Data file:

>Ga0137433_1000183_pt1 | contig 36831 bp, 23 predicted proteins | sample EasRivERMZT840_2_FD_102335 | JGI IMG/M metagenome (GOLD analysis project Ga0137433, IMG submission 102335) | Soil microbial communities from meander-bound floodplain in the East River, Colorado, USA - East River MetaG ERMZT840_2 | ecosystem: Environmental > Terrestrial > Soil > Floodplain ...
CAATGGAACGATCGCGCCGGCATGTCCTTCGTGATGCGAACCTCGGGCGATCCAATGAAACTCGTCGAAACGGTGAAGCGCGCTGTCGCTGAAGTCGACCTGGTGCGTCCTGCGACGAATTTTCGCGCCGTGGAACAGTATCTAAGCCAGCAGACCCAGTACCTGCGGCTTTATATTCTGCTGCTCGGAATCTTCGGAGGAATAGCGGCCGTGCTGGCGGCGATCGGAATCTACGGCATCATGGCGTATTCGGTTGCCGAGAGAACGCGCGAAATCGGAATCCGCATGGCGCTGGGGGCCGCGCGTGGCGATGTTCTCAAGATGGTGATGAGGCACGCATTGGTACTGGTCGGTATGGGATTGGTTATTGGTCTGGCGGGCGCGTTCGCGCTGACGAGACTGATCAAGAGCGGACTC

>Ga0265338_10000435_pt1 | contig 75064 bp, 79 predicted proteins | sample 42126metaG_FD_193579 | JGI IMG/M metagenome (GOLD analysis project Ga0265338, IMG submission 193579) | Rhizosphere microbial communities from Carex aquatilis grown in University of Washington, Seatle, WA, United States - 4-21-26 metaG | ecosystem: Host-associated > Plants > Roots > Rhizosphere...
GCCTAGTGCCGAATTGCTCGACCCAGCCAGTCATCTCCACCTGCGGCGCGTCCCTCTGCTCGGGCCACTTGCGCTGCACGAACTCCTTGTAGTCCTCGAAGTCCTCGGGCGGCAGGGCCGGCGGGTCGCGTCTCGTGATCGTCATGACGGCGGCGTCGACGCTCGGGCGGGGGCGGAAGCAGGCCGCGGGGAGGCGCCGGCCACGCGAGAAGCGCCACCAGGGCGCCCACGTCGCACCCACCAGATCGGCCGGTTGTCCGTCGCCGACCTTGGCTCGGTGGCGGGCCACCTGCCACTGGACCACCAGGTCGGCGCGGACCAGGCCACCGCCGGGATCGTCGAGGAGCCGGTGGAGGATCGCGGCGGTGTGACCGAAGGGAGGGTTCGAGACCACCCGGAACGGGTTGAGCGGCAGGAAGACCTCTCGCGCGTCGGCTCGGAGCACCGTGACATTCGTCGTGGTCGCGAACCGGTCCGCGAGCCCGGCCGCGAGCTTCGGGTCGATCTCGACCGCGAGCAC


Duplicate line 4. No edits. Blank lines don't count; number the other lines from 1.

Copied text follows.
GCCTAGTGCCGAATTGCTCGACCCAGCCAGTCATCTCCACCTGCGGCGCGTCCCTCTGCTCGGGCCACTTGCGCTGCACGAACTCCTTGTAGTCCTCGAAGTCCTCGGGCGGCAGGGCCGGCGGGTCGCGTCTCGTGATCGTCATGACGGCGGCGTCGACGCTCGGGCGGGGGCGGAAGCAGGCCGCGGGGAGGCGCCGGCCACGCGAGAAGCGCCACCAGGGCGCCCACGTCGCACCCACCAGATCGGCCGGTTGTCCGTCGCCGACCTTGGCTCGGTGGCGGGCCACCTGCCACTGGACCACCAGGTCGGCGCGGACCAGGCCACCGCCGGGATCGTCGAGGAGCCGGTGGAGGATCGCGGCGGTGTGACCGAAGGGAGGGTTCGAGACCACCCGGAACGGGTTGAGCGGCAGGAAGACCTCTCGCGCGTCGGCTCGGAGCACCGTGACATTCGTCGTGGTCGCGAACCGGTCCGCGAGCCCGGCCGCGAGCTTCGGGTCGATCTCGACCGCGAGCAC